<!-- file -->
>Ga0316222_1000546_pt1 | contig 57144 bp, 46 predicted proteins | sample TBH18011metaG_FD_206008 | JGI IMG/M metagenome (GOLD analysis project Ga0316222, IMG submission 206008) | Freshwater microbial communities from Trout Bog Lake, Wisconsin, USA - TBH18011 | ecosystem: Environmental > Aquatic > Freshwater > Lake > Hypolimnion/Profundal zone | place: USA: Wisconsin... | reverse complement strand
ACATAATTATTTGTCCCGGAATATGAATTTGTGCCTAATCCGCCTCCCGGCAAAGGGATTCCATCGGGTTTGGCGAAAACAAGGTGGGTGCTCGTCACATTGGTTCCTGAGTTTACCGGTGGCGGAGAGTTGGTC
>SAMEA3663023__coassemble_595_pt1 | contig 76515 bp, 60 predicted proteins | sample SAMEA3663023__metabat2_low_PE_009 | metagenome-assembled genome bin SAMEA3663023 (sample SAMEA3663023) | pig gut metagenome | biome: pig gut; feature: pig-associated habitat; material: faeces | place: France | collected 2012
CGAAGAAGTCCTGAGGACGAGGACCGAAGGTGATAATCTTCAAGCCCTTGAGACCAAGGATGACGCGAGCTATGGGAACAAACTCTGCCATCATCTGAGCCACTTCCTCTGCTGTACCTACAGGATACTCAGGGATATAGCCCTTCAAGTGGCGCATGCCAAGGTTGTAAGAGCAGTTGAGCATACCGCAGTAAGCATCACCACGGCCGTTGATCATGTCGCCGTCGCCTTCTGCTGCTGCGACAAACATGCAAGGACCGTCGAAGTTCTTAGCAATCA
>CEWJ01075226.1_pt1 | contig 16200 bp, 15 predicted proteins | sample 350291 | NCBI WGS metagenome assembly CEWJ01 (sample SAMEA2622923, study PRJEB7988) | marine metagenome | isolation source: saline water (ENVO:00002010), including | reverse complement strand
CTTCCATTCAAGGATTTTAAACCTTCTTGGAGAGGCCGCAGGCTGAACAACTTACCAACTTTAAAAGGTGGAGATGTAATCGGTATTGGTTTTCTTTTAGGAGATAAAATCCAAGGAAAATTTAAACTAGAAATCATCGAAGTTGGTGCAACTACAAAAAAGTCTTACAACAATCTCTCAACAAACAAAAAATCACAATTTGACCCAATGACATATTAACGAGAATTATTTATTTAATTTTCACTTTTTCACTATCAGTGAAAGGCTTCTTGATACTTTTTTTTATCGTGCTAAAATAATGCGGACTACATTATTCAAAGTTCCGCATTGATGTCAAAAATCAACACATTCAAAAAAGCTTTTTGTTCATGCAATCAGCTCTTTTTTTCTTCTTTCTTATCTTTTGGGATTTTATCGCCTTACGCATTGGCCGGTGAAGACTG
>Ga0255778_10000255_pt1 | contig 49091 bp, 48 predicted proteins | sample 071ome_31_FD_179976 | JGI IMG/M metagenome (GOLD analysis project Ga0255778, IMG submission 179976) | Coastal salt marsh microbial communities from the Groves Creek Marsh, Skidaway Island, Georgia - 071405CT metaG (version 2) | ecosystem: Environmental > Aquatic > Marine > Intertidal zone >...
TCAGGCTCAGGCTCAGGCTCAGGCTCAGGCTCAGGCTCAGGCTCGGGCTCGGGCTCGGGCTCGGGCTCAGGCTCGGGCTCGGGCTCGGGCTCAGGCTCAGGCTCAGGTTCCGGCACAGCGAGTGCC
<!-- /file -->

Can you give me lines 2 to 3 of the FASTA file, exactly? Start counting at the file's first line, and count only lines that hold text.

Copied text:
ACATAATTATTTGTCCCGGAATATGAATTTGTGCCTAATCCGCCTCCCGGCAAAGGGATTCCATCGGGTTTGGCGAAAACAAGGTGGGTGCTCGTCACATTGGTTCCTGAGTTTACCGGTGGCGGAGAGTTGGTC
>SAMEA3663023__coassemble_595_pt1 | contig 76515 bp, 60 predicted proteins | sample SAMEA3663023__metabat2_low_PE_009 | metagenome-assembled genome bin SAMEA3663023 (sample SAMEA3663023) | pig gut metagenome | biome: pig gut; feature: pig-associated habitat; material: faeces | place: France | collected 2012